2. Open source research and methodology to improve our shared understanding of the complex ecosystem we operate within. As you may know, Scope3 has been driving collaborative research on how to measure the carbon footprint of this industry for the past two years. We worked closely with GroupM on their Media Decarbonization whitepaper last year. We collaborate actively with Alliance Digitale in France on their excellent (and open source) methodology work. We encouraged IAB Tech Lab to start a sustainability working group, which we are closely involved in. We partnered with the WFA to pilot ideas on systemic decarbonization and encouraged them (and now GARM) to get involved with industry standards on behalf of the world’s biggest advertisers. And we’ve created an open source repository of the best research and data we’ve found about measuring advertising sustainability. We all have to learn together and share what we're learning.
  3. An ecosystem of solutions to encourage and invest in innovation. Scope3 isn’t the only company working on sustainable advertising, and that’s fantastic. We need ideas from all sides of the ecosystem and all around the world if we’re going to make a difference fast enough. You may have seen the Ad Tech Greenscape that I put together a few months ago. There are so many companies with innovative ideas here! Take Sharethrough, the first company to launch Green PMPs - and they just delivered their billionth green impression! Or Microsoft, who have reduced the footprint of MSN by almost 90% in the past twelve months. Or SeenThis, who streamline creative delivery and make it dramatically less bandwidth intensive. All of these companies have collaborated, not just with Scope3, but with brands and agencies who have been brave and bold enough to invest in these solutions.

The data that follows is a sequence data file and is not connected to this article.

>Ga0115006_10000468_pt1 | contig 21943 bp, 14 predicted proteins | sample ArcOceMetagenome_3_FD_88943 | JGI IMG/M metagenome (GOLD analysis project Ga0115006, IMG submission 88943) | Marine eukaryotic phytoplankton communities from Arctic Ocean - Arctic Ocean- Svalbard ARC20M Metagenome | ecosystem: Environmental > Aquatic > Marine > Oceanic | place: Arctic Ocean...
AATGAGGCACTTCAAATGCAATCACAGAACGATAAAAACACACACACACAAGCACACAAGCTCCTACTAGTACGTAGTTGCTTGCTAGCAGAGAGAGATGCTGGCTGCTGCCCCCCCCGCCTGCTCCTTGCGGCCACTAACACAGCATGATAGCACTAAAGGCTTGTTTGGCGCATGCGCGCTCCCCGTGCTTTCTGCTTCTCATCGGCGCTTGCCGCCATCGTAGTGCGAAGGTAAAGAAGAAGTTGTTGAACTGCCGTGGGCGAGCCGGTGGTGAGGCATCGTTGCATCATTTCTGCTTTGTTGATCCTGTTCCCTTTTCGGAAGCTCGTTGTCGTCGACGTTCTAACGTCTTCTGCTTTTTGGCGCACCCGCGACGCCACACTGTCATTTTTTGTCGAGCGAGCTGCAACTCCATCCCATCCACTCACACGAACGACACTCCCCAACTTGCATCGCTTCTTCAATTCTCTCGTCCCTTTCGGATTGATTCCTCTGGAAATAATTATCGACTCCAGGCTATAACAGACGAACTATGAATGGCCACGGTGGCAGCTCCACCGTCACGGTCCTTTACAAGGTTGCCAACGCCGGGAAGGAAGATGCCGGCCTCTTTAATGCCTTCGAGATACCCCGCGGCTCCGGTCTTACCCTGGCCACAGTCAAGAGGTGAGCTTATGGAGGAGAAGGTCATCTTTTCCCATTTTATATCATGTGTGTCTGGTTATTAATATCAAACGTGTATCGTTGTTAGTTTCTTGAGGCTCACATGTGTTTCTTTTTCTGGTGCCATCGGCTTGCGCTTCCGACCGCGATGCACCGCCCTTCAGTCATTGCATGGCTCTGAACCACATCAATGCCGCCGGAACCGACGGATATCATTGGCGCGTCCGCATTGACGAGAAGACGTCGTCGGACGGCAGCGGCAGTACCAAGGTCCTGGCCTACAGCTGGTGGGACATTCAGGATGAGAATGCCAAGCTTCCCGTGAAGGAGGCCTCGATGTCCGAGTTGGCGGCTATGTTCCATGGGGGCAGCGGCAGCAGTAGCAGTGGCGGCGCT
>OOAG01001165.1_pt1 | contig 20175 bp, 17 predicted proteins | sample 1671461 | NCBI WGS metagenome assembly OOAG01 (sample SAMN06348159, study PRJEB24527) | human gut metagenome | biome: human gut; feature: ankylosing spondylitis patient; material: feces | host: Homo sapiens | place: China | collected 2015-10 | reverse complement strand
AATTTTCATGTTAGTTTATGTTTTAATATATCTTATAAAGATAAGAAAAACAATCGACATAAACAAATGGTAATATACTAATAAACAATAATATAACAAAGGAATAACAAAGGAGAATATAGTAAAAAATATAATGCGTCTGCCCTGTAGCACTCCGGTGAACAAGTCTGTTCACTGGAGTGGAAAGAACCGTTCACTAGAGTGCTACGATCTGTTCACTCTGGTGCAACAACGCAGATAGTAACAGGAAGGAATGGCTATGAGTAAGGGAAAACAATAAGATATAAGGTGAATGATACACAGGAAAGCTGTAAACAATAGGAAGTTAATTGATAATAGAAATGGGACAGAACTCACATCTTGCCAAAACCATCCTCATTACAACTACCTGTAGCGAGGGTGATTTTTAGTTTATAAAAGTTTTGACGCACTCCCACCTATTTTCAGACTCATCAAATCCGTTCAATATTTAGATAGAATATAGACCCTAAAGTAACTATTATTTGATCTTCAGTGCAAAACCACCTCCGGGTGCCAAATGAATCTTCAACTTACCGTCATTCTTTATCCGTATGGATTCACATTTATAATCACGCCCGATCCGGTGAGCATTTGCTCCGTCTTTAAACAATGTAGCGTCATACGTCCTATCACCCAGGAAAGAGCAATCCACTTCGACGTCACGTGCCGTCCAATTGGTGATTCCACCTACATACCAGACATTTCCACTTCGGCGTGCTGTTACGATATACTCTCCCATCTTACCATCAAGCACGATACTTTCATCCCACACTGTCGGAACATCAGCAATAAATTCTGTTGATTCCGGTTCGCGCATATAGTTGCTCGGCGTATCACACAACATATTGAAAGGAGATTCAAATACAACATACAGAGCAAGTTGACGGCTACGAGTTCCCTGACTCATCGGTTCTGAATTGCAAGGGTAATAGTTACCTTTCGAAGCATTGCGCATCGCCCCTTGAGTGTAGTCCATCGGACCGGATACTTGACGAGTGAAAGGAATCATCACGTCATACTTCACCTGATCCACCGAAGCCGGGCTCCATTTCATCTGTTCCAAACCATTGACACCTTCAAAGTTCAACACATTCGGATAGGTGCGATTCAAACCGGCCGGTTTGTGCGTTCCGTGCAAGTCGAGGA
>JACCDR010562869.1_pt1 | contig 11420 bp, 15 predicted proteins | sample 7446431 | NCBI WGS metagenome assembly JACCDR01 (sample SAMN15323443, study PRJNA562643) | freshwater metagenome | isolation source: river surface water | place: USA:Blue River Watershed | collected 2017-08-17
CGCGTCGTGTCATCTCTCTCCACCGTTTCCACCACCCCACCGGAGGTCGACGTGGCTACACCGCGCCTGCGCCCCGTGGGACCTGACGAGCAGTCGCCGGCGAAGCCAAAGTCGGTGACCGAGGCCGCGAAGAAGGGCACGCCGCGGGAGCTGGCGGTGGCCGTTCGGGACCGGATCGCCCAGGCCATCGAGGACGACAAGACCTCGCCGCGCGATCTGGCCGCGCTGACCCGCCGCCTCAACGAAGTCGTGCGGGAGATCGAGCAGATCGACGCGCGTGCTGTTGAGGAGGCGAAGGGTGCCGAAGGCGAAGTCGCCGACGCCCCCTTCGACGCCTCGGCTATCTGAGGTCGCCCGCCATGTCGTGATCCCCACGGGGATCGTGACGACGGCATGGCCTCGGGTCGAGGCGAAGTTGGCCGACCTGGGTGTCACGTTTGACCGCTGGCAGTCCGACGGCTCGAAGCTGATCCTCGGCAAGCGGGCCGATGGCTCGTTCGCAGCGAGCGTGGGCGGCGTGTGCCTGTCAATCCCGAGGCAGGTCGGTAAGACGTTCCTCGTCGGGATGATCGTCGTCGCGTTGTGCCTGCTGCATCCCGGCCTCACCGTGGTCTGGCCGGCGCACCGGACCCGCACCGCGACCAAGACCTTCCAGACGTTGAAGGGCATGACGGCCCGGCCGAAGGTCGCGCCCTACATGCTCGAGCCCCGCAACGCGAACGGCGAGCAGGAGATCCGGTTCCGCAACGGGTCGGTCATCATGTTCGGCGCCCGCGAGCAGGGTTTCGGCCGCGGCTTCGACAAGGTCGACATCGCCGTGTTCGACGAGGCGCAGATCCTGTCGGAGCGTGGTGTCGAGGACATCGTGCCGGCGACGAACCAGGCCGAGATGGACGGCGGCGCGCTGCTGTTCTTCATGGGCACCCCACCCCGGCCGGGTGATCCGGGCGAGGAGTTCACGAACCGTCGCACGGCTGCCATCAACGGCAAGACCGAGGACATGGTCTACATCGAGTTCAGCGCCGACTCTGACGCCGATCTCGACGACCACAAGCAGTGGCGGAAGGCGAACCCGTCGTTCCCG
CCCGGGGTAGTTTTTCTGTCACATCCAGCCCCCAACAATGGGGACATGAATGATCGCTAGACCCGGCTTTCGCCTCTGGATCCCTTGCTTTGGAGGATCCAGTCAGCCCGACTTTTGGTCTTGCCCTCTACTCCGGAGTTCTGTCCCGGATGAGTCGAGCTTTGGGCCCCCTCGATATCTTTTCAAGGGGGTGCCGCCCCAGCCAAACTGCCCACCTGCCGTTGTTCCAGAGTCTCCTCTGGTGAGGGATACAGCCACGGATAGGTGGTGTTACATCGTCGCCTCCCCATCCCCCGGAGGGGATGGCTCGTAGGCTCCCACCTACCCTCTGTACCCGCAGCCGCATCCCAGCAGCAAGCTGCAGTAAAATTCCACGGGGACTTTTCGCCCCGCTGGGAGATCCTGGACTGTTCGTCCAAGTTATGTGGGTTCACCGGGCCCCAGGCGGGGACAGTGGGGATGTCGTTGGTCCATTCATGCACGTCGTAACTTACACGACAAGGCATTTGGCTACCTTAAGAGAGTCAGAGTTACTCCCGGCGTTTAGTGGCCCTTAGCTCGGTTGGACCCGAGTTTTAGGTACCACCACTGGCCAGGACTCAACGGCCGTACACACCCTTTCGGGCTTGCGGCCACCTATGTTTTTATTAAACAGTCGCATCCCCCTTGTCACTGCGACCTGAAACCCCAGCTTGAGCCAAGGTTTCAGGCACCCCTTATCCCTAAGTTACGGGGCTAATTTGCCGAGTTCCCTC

1. Accurate models of advertising value chains: every single step required to choose an ad and deliver it to your phone or computer or TV or car or refridgerator; the total emissions of each company involved in that process, how they shape, decision, and filter traffic; the bandwidth of the internet backbone; the energy emitted by a cell tower or wifi router. All measured in context of embodied emissions through the production of physical equipment, all normalized to properly account for real-time grid intensity, renewable energy sources, and the latest research on how corporate emissions impact our physical environment.
  2. Alignment with standards and regulatory requirements. California just passed environmental reporting standards which look to be even stricter than the CSRD in Europe. Financial organizations are introducing standards for ESG investing and for green finance. Industry groups are creating standards, like the WFA and GARM. Companies - especially global ones - need to be aligned with all of these standards, and a CSP must make this easy and consistent across the value chain.